In 1999, United Way of America tested Compass 2.0, a new methodology for community assessment, in 10 pilot regions across the nation. Now the product is coming to New Haven.
United Way of Greater New Haven is undertaking perhaps the most broadly based community needs and assets study ever, said Hart Caparulo, president and chief professional officer of United Way of Greater New Haven. The project, Community Compass, will seek to provide a comprehensive inventory of different community needs across Greater New Haven, as well as resources that are available to remedy them.
The New Haven organization is working with 26 other partners on Community Compass, which began to materialize last spring, said Lesley MacDonald, vice president of community impact for the United Way of Greater New Haven. MacDonald, who is managing the project, said that in the present stage the organizations are heavily involved in data collection.
The data collection committee is divided into four groups: household surveys, community stakeholders, assets identification, and community indicators. MacDonald said she hopes to see initial results by May 2003, after which public forums and meetings can be conducted. Community Compass will also share its findings over the internet, she said.
Penny Canny, co-chairwoman of the data collection committee, said putting this information online will allow anyone to look at it. As for what her committee has found so far, Canny said it is still too early to say.
Caparulo said the difference between Community Compass in Greater New Haven and the original model from United Way of America lies in the local program’s special effort to seek out resources in addition to needs.
“We are probably putting much more effort into the asset side than some of the other pilot cities have done,” she said.
Tom Sansone, managing partner at the law firm Carmody and Torrance and chairman of Community Compass, also pointed to the assets component of the project.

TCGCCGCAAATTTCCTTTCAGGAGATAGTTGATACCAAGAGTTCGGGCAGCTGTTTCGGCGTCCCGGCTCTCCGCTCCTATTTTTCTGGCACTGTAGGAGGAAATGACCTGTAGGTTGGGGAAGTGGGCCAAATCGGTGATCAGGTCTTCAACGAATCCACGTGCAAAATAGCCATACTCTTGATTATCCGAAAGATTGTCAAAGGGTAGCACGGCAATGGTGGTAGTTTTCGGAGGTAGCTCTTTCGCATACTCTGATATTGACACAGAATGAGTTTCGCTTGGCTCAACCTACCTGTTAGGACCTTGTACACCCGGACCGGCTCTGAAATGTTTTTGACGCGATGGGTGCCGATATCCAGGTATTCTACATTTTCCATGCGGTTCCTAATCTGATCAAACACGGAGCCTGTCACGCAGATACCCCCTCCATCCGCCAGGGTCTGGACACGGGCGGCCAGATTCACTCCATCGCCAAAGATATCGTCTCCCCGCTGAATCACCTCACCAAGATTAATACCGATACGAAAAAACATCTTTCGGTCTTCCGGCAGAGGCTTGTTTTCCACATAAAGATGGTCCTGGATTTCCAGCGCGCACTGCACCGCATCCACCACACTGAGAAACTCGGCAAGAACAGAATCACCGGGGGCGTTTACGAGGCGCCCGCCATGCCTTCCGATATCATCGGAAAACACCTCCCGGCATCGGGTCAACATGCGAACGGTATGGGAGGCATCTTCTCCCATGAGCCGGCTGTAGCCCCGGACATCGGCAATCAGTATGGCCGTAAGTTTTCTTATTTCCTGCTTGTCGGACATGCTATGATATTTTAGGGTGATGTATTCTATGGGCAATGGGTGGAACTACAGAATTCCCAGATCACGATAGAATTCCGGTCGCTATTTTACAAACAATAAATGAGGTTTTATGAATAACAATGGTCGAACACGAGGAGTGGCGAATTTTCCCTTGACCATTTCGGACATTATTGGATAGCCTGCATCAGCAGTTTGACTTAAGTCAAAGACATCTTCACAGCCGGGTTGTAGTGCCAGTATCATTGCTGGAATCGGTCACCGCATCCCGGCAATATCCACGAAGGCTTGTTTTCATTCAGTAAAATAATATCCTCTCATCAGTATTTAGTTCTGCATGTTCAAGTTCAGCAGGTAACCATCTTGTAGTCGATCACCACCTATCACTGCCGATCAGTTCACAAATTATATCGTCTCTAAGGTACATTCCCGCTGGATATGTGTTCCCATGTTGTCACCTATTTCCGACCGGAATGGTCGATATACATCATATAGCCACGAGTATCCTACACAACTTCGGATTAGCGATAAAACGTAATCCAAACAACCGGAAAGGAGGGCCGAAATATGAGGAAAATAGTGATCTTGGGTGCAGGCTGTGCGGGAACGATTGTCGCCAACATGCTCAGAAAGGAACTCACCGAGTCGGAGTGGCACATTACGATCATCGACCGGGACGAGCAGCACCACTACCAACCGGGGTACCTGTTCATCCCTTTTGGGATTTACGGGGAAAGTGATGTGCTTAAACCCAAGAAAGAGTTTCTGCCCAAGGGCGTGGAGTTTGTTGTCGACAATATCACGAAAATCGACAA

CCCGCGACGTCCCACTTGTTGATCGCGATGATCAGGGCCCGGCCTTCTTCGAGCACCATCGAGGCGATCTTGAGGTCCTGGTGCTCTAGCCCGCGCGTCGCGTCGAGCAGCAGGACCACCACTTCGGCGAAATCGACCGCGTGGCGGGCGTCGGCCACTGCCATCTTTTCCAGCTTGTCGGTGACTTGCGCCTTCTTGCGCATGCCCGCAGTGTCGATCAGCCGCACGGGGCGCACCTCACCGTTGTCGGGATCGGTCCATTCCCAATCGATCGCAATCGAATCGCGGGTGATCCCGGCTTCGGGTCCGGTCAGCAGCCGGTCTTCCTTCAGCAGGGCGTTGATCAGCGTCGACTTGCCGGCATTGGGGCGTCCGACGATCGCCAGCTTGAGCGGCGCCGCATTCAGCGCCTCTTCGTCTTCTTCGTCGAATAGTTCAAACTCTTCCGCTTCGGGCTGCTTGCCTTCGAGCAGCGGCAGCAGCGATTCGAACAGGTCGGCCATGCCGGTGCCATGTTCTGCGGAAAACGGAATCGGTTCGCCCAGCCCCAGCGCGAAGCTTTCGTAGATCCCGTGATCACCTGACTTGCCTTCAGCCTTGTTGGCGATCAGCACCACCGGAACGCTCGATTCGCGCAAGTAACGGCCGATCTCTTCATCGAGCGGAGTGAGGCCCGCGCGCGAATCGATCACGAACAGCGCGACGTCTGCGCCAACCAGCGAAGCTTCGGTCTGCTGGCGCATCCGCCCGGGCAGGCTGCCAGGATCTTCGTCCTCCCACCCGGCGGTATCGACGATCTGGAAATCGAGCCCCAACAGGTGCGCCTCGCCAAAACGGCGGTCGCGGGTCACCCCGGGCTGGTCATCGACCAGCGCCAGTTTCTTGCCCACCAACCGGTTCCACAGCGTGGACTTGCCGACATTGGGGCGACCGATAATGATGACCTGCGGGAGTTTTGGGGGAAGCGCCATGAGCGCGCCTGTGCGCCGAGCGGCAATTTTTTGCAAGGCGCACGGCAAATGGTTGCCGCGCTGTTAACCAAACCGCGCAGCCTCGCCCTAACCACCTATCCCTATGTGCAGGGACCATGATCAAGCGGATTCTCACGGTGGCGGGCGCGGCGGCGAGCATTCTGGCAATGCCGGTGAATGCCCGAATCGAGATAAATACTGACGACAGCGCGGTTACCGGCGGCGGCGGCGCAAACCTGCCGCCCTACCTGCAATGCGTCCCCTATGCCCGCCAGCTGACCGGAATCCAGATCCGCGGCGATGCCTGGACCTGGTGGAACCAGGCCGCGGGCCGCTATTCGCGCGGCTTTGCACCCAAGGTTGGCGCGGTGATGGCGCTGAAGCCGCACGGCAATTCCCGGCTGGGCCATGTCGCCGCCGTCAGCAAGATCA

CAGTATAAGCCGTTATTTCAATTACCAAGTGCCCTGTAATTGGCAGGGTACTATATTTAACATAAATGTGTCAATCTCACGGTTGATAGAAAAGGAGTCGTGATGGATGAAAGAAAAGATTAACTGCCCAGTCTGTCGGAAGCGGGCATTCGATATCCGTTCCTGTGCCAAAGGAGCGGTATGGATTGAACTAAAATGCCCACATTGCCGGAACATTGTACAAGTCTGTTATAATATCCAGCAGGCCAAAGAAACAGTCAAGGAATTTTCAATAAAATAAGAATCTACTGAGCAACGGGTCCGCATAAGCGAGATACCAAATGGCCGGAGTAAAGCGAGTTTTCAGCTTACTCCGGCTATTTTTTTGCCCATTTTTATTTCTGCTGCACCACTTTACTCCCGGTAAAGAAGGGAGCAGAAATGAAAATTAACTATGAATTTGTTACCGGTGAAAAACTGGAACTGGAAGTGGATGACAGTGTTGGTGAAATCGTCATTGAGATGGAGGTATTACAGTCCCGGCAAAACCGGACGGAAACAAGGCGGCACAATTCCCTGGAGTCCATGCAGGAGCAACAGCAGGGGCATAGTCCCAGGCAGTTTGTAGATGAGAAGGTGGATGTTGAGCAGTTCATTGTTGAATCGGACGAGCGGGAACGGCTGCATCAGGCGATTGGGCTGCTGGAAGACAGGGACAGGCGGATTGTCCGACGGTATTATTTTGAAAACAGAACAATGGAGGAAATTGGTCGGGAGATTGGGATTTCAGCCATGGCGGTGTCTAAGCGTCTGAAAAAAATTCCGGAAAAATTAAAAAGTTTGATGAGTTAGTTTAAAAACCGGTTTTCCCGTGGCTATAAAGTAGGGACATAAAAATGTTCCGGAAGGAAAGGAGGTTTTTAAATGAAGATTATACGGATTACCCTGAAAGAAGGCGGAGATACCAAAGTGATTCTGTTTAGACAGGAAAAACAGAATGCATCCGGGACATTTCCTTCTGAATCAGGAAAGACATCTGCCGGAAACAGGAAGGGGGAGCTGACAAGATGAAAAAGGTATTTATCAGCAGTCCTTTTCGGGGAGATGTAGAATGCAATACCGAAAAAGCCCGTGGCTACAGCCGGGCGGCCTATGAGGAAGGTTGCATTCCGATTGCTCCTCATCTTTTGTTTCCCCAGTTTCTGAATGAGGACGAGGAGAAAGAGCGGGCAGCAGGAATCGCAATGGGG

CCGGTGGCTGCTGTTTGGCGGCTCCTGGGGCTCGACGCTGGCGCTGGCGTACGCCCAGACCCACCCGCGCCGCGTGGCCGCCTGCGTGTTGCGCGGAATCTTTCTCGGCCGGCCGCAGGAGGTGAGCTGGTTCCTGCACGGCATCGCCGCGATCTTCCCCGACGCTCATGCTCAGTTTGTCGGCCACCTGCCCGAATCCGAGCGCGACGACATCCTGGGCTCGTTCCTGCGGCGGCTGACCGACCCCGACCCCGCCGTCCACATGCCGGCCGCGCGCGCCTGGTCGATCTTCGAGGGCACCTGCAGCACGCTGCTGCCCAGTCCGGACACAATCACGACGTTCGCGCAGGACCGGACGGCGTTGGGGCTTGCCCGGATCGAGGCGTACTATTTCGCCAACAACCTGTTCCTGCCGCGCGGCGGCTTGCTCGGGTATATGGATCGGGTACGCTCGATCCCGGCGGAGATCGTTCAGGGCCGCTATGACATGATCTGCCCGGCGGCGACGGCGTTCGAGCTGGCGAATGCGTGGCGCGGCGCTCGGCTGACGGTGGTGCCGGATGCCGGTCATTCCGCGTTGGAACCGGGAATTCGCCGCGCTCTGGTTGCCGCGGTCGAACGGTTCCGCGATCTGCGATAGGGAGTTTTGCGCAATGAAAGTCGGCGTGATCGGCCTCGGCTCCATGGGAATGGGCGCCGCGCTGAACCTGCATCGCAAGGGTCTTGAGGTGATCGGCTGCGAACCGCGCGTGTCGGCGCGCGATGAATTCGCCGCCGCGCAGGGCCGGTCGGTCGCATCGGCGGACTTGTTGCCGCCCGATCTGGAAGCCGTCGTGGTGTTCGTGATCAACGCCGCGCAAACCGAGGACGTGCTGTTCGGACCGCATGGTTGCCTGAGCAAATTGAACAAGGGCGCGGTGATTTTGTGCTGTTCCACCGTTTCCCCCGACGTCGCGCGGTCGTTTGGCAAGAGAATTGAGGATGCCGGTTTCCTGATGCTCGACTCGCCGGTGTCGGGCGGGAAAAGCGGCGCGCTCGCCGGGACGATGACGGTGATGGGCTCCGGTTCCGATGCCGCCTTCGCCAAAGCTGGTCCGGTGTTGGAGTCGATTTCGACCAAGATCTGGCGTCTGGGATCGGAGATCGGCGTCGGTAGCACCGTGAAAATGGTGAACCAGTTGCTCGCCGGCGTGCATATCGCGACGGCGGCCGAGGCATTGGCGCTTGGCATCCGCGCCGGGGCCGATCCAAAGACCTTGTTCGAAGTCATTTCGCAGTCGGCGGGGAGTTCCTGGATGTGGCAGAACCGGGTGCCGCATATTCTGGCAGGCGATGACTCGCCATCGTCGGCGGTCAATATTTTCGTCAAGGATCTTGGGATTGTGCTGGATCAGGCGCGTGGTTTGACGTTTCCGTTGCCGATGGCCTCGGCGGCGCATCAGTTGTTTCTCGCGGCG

“That, I think, is the aspect of Compass that makes it the most distinctive,” he said.
In addition to health and human service agencies, Sansone said Community Compass will also seek resources — human and financial — from less traditional organizations, companies and individuals. One example is New Haven’s arts community. Betty Monz, executive director of the Arts Council of Greater New Haven, co-chairs the assets committee for Community Compass.
Monz said she felt the arts community is an asset that “might not have been thought of by this project had we not stepped up to the plate.”
The last, and probably most extensive, community needs study was undertaken in Greater New Haven in the early 1990s and also was spearheaded by the United Way, Caparulo said.
Sansone said the hardest part about getting the new Community Compass project going will be “overcoming the (quite understandable) skepticism about what distinguishes this project from other projects that have been launched in the past, that have a lot of the same attributes.”
He said previous projects may have been viewed as “less than successful by those involved with them.” Sansone said the answer to skeptics of Community Compass is two-fold: the project rests on a collaborative effort from diverse supporters and it also reflects a positive effort — that is, looking for assets as well as needs.
Though the tremendous scope of Community Compass can seem daunting, Sansone said he looks to stories of other American communities where the project has met with success.
“It’s very exciting that you can make a real impact on the quality of life in the region,” he said.